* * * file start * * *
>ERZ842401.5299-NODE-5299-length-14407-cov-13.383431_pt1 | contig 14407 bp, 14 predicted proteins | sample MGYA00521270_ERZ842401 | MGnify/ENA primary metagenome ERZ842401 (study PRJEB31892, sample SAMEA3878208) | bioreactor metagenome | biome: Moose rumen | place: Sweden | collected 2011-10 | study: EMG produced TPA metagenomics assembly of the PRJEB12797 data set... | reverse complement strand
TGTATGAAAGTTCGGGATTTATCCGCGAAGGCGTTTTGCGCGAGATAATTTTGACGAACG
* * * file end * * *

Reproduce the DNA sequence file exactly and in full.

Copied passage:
>ERZ842401.5299-NODE-5299-length-14407-cov-13.383431_pt1 | contig 14407 bp, 14 predicted proteins | sample MGYA00521270_ERZ842401 | MGnify/ENA primary metagenome ERZ842401 (study PRJEB31892, sample SAMEA3878208) | bioreactor metagenome | biome: Moose rumen | place: Sweden | collected 2011-10 | study: EMG produced TPA metagenomics assembly of the PRJEB12797 data set... | reverse complement strand
TGTATGAAAGTTCGGGATTTATCCGCGAAGGCGTTTTGCGCGAGATAATTTTGACGAACG